Error check code recomputation method time independent of message length
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 H—ELECTRICITY
 H04—ELECTRIC COMMUNICATION TECHNIQUE
 H04L—TRANSMISSION OF DIGITAL INFORMATION, e.g. TELEGRAPHIC COMMUNICATION
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 H04L1/004—Arrangements for detecting or preventing errors in the information received by using forward error control
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 H—ELECTRICITY
 H04—ELECTRIC COMMUNICATION TECHNIQUE
 H04L—TRANSMISSION OF DIGITAL INFORMATION, e.g. TELEGRAPHIC COMMUNICATION
 H04L1/00—Arrangements for detecting or preventing errors in the information received
 H04L1/0078—Avoidance of errors by organising the transmitted data in a format specifically designed to deal with errors, e.g. location
 H04L1/0083—Formatting with frames or packets; Protocol or part of protocol for error control
Abstract
Description
This is a continuation of application Ser. No. 08/042.756, filed Apr. 6, 1993 and now abandoned which is a continuation of application Ser. No. 07/608,109, filed Nov. 1, 1990 and now abandoned.
The invention relates broadly to data packet communication networks capable of transmitting a digitally coded data packet message including an errorcheck code from a source node to a destination node over a selected transmission link which includes at least one intermediate node operative to intentionally alter a portion of the message to form an altered message which is ultimately routed to the destination node, and more particularly, to a method of recomputing at the intermediate node a new errorcheck code for the altered message in a predetermined number of computational operations, i.e. computational time, independent of the length of the message, while preserving the integrity of the initially computed errorcheck code of the message.
In a data packet or framerelay communication network, data packet messages are digitally encoded at a source node for transmission over a selected link of the network to a destination node thereof. To protect the integrity of the coded message against errors which may result from transmission or internodal activity, an errorcheck code is generated at the source node for the message using one of the well known errorcheck encoding algorithm, such as a cyclicredundancycheck (CRC) algorithm, for example. The resulting CRC code is appended to the coded message at the source node prior to transmission.
In data packet networks, there is generally included one or more relay or intermediate nodes in the selected transmission link connecting the source and destination nodes. The intermediate node is operative to intentionally alter a portion of the message to form an altered message which is ultimately routed to the destination node. For example, a framerelay intermediate node may remove its own destination address from the transmission header portion of the coded message and insert in place thereof the address of the next node in the transmission link before passing the altered message on. As a result of this alteration, the originally generated CRC code is no longer valid and must be recomputed based on the altered message. In so doing, the ability to detect errors introduced by preceding transmission and internodal activity should be preserved so that the CRC code received at the destination node will serve to ensure correct endtoend transmission. Accordingly, any algorithm used to recompute a CRC code pattern at the intermediate node must also ensure endtoend integrity all along the selected transmission link between the source and destination nodes of the network.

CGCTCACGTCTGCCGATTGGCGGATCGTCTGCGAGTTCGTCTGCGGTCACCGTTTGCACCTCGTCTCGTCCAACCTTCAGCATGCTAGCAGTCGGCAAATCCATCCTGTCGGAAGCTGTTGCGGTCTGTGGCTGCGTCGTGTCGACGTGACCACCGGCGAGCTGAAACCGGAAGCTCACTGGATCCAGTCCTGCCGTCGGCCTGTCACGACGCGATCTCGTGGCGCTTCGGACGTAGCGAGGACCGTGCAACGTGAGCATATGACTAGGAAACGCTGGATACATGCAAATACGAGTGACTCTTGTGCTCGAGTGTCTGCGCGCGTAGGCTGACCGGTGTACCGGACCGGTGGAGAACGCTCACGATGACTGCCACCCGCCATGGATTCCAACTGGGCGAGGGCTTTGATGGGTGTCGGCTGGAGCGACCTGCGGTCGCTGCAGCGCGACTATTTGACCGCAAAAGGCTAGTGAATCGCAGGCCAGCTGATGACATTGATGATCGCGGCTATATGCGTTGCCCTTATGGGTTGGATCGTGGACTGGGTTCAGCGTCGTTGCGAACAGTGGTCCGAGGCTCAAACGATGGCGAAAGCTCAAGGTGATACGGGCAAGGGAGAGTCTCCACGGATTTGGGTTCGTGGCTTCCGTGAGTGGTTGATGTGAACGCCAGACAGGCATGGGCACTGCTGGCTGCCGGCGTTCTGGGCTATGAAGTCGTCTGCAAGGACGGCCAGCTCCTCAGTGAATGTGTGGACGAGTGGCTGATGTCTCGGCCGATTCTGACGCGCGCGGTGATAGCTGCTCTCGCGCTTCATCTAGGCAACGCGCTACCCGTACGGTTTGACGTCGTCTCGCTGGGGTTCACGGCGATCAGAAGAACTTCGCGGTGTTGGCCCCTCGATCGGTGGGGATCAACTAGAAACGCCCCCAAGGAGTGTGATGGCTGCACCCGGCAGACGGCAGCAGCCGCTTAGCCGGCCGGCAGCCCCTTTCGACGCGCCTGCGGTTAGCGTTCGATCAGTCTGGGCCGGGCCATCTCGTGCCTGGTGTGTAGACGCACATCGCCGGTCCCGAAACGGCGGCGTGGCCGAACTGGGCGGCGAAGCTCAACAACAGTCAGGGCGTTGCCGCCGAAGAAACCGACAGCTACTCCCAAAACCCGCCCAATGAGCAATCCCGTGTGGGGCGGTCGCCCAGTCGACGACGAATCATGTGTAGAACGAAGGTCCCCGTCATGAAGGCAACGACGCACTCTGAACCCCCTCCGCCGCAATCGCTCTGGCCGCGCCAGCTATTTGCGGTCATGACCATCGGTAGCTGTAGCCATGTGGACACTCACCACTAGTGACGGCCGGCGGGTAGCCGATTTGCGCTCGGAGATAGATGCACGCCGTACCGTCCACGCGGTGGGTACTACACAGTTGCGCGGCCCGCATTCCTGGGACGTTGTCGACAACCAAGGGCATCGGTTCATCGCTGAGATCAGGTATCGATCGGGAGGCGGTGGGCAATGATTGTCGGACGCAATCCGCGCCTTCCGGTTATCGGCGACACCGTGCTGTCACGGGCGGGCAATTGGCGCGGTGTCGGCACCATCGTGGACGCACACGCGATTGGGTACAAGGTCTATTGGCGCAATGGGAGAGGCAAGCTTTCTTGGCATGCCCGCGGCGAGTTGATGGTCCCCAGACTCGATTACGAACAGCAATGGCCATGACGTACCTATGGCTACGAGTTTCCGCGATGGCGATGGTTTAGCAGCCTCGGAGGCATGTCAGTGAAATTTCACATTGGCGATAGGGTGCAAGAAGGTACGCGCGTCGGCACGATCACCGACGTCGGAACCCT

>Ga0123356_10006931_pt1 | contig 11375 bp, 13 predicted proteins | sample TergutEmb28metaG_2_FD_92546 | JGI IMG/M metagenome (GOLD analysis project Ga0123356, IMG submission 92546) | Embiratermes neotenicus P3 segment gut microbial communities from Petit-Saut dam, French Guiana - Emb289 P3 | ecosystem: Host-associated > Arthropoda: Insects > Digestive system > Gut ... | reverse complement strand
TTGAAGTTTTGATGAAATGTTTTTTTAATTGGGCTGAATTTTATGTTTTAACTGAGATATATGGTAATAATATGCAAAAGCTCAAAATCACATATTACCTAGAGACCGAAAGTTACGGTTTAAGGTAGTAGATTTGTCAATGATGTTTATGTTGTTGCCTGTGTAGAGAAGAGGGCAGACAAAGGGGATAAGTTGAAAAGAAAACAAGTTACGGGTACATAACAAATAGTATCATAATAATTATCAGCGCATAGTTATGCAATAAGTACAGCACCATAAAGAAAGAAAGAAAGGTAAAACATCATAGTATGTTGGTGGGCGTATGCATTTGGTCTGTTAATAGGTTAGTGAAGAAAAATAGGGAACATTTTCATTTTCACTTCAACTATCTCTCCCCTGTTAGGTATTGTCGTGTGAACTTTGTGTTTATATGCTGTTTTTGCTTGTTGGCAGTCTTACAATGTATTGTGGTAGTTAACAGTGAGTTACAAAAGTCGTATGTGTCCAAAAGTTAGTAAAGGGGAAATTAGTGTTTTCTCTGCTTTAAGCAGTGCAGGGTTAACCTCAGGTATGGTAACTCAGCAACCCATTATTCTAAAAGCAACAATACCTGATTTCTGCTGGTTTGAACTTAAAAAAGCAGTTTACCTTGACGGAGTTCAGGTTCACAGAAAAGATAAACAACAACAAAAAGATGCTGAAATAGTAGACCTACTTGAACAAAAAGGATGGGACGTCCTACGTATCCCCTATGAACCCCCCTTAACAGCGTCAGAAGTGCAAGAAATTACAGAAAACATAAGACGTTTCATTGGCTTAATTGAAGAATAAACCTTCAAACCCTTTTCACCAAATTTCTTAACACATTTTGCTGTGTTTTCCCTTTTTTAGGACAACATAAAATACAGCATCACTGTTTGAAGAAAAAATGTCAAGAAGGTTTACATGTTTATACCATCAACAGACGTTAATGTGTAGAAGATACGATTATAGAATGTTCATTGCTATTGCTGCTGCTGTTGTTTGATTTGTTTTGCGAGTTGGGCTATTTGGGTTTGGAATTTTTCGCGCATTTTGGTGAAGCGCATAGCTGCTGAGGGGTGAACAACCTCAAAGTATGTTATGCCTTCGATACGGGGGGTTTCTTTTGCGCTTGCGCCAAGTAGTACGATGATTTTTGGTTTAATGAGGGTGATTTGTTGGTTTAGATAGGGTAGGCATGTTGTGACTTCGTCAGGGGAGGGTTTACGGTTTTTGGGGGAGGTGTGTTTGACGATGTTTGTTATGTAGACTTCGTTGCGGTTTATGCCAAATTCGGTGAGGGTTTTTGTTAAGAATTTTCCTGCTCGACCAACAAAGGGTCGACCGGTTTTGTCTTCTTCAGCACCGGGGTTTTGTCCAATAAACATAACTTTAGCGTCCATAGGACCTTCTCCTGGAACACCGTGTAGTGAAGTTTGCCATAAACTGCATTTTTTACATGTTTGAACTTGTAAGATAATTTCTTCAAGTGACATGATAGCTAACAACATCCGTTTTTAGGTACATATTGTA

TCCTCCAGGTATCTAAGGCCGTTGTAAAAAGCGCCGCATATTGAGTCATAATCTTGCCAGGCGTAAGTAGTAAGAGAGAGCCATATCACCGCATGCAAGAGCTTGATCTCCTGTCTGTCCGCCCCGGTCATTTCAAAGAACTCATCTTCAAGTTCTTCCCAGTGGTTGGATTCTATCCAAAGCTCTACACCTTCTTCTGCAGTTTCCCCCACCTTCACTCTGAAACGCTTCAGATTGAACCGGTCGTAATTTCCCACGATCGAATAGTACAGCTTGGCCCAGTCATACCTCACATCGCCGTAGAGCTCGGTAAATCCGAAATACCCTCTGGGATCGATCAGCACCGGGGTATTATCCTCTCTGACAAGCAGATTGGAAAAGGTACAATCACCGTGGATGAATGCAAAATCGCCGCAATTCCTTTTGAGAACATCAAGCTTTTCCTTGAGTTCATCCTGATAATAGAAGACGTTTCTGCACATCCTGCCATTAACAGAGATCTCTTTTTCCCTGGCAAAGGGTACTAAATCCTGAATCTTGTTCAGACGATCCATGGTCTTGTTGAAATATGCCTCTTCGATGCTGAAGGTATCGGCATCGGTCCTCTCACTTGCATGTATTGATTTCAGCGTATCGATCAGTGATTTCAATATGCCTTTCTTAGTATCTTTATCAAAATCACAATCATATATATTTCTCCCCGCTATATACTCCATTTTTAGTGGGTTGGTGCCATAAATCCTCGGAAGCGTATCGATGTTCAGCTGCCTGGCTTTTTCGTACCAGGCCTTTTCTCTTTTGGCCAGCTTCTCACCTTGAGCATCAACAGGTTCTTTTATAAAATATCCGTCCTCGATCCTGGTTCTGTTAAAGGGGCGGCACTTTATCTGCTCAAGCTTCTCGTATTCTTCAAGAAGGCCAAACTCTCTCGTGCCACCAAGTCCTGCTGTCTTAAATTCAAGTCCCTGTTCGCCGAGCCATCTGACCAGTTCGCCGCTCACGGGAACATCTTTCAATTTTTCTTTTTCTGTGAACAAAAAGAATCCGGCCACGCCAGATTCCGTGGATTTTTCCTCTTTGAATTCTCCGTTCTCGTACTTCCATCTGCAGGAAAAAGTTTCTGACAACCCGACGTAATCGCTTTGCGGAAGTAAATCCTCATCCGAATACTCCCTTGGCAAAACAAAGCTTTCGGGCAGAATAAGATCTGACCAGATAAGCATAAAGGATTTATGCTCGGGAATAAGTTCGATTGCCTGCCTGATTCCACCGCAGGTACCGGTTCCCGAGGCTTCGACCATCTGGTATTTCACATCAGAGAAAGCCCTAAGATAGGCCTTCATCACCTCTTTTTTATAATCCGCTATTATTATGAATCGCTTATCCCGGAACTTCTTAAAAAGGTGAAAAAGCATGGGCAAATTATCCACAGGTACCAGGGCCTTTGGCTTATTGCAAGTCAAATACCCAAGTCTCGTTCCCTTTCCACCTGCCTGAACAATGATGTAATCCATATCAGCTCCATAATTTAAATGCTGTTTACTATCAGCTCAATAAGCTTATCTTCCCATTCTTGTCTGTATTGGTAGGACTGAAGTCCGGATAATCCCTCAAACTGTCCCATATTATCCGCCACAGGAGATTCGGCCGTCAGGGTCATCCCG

A classical approach for recomputing the CRC code at the intermediate node while preserving error detection integrity includes stripping off the originally generated CRC code from the received message and calculating another CRC code based on the actual coded message received, comparing the original and calculated CRC codes for the detection of errors introduced into the message over the preceding transmission link. If no errors are detected, a new CRC code is computed based on the altered message and the altered message along with the new CRC code are retransmitted together to the next node in the transmission link. If an error is detected, the received message may be dropped at the intermediate node or some default action taken. This classical approach is a processintensive procedure in that it requires two CRC code encoding computational operations by a conventional bytewise CRC encoder for each byte of the message, i.e. message length dependent.
Data packet messages normally range in length from 200 bytes to a maximum on the order of 8,000 bytes. Accordingly, using a message length dependent procedure for recalculating a CRC code to accommodate an altered message in an intermediate node of a network requires long computational intervals when the message is comprised of thousands of bytes. Computational times of this magnitude for recalculating CRC codes at intermediate nodes in a network will burden the throughput transmission rates and be prohibitive to data packet transmissions of an overall message like a voice message, for example.
It has been observed, that due to the linearity of CRC codes, the recomputation thereof may be simplified by computing a difference CRC code for the difference portion between the unaltered and altered data messages. The resultant difference CRC code may be added (modulo 2) to the original CRC code to form the new CRC code for the altered message. In this manner, the ability to detect errors in the message from endtoend utilizing the CRC code thereof is preserved. Examples of such recomputational techniques are referred to in the following references:
(1) D. R. Irvin, "Preserving the Integrity of CyclicRedundancy Checks When Protected Text is Intentionally Altered," IBM J. RES. Develop., Vol. 33, pp. 618626, received by the IEEE Dec. 16, 1988; and accepted for publication Nov. 21, 1989; and
(2) CCITT Study Group XVIII, Question 3XVIII, Contribution 14, "CRC4Recommendation Amendments for an Automatic Interworking and Message Channel Capability," February, 1990.